One day Fritz caught a fine Ea-gle, which he tied by the leg to a branch of the tree, and fed with small birds. It took him a long while to tame, but in time he taught it to perch on his wrist, and to feed from his hand. He once let it go, and thought he would have lost it, but the bird knew it had a good friend, for it came back to the tree at night. From that time it was left free, though we thought that some day its love of war and wild sports would tempt it to leave us for the rocks of the sea shore, where Fritz had first found it.
Each of my boys had now some pet to take care of, and, I may say, to tease, for they all thought they had a fair right to get some fun out of the pets they could call their own; but they were kind to them, fed them well, and kept them clean.
In what I may term my spare time, which was when I left off work out of doors, I made a pair of gum shoes for each of my sons, in the way I had told Fritz it could be done. I do not know what we should have done had we not found the gum tree, for the stones soon wore out the boots we had, and we could not have gone through the woods or trod the hard rocks with bare feet.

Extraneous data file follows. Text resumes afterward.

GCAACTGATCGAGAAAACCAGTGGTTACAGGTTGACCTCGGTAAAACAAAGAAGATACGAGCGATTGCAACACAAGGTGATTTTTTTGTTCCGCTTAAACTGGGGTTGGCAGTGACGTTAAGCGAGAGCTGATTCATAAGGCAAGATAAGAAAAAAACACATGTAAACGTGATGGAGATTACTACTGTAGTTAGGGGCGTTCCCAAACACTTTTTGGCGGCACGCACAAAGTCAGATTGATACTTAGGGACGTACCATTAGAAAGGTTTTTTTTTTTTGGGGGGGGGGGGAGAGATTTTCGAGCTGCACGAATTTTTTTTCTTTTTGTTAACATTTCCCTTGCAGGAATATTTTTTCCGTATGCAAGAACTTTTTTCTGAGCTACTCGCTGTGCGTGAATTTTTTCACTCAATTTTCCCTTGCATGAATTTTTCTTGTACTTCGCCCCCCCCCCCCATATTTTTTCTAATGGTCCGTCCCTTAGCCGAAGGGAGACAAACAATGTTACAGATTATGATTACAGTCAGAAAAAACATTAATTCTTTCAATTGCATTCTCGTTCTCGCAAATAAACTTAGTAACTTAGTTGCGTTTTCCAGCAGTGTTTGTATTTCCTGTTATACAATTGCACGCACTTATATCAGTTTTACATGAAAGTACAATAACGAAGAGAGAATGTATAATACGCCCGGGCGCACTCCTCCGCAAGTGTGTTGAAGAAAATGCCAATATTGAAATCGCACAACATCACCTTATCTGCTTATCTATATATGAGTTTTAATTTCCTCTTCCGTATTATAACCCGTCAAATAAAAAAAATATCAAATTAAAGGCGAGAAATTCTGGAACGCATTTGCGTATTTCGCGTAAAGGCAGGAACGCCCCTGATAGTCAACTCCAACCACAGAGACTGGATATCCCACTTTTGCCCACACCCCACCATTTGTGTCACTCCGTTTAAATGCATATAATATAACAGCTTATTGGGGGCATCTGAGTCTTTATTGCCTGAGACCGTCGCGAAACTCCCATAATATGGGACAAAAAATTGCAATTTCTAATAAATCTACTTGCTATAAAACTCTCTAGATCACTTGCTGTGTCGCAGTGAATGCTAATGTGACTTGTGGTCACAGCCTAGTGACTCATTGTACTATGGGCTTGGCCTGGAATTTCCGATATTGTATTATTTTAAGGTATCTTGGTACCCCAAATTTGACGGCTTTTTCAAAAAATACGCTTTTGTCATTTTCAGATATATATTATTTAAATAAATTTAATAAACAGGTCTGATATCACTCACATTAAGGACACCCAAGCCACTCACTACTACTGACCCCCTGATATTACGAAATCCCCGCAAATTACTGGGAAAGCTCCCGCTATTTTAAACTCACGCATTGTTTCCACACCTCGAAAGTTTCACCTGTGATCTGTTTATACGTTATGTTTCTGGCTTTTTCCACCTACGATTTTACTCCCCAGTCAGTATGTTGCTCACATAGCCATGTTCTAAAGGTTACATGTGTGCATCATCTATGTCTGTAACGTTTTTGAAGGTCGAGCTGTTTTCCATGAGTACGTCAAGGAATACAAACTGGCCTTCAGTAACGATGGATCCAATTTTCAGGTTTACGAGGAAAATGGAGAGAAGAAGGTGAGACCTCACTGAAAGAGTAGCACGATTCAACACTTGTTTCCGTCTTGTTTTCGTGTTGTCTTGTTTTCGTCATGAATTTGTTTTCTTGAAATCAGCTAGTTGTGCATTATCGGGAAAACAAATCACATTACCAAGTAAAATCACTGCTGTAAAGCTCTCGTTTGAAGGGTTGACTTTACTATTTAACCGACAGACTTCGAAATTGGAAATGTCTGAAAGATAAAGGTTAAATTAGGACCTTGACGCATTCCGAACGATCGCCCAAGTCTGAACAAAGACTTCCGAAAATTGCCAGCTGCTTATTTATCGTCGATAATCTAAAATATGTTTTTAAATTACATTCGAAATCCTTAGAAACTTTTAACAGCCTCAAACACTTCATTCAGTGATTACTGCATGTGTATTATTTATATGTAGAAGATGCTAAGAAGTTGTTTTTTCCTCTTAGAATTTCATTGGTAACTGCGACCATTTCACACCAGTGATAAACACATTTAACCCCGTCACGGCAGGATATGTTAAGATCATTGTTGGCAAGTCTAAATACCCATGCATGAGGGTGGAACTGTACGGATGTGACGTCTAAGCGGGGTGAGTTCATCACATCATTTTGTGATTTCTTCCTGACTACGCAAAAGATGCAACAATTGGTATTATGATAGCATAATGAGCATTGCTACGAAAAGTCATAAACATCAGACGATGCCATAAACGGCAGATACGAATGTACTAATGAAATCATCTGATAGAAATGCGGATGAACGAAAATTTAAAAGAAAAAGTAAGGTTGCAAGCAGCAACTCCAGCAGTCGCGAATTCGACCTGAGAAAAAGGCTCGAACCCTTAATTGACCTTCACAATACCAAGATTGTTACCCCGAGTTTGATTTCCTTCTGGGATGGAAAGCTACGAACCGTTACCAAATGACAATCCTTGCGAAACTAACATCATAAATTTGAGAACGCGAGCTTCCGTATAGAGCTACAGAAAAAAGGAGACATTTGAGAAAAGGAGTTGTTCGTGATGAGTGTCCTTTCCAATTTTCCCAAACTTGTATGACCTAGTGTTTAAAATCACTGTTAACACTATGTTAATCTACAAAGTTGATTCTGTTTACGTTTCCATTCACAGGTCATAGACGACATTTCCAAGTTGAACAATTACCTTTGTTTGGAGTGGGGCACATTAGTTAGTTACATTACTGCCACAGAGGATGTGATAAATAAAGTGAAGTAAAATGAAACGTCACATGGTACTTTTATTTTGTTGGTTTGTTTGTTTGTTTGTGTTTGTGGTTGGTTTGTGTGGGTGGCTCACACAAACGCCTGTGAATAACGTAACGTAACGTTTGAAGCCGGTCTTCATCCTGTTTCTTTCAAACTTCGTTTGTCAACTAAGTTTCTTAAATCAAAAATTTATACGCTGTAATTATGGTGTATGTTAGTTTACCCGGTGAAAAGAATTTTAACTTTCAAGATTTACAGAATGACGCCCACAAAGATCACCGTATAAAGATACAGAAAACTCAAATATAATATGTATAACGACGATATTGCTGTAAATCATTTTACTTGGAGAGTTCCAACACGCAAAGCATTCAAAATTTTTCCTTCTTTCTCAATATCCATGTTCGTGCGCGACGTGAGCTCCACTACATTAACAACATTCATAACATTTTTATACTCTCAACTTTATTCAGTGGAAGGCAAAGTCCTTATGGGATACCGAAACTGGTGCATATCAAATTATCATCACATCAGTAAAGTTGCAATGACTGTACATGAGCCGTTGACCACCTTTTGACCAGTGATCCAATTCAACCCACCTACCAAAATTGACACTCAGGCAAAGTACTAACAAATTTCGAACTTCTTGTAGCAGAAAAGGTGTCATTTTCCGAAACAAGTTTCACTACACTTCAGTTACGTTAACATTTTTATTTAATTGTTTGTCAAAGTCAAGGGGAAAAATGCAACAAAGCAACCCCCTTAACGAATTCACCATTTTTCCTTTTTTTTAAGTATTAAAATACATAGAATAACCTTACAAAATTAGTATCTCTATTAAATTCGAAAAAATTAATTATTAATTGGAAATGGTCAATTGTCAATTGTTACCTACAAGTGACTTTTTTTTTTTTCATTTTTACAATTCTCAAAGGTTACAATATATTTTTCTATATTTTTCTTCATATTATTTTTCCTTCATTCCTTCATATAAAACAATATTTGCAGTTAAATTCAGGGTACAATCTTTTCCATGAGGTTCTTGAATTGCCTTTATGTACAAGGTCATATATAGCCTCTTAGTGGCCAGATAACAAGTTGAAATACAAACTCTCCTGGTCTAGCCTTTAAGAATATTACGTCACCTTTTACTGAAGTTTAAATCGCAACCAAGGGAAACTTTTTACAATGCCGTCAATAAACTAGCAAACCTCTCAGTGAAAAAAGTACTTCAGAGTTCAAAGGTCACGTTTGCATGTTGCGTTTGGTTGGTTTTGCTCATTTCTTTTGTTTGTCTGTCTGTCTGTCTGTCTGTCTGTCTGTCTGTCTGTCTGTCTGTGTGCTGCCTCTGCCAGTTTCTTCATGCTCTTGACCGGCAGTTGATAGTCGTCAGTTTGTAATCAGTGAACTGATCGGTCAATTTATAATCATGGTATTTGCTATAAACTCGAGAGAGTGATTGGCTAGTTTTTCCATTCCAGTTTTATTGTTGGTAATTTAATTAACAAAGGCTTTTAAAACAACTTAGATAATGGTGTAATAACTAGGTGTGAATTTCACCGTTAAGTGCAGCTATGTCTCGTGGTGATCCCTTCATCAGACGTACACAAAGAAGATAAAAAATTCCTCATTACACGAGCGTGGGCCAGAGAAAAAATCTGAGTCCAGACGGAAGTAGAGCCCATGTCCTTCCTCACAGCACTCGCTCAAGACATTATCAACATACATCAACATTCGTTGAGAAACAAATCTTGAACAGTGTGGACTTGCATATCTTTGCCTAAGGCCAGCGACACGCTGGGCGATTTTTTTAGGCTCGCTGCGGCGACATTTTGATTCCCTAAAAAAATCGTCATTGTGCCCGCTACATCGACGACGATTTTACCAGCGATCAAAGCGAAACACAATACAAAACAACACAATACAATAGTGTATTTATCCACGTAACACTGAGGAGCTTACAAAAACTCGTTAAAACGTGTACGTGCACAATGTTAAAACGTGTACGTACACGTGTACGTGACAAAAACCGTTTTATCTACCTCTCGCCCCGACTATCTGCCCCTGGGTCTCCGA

By this time our sow had brought forth ten young pigs, and the hens had each a brood of fine chicks. Some we kept near us, but most of them went to the wood, where my wife said she could find them when she had need to use them.
I knew the time must now be near when, in this clime, the rain comes down day by day for weeks, and that it would was us out of The Nest if we did not make a good roof to our house. Then our live stock would need some place where they could rest out of the rain. The thatch for The Nest was of course our first care; then we made a long roof of canes for our live stock, and on this we spread clay and moss, and then a thick coat of tar, so that it was rain proof from end to end. This was held up by thick canes stuck deep in the ground, with planks made fast to them to form the walls, and round the whole we put a row of cask staves to serve for rails. In this way we soon had a barn, store room, and hay loft, with stalls for the cow, the ass, and what else we kept that had need of a place to live in.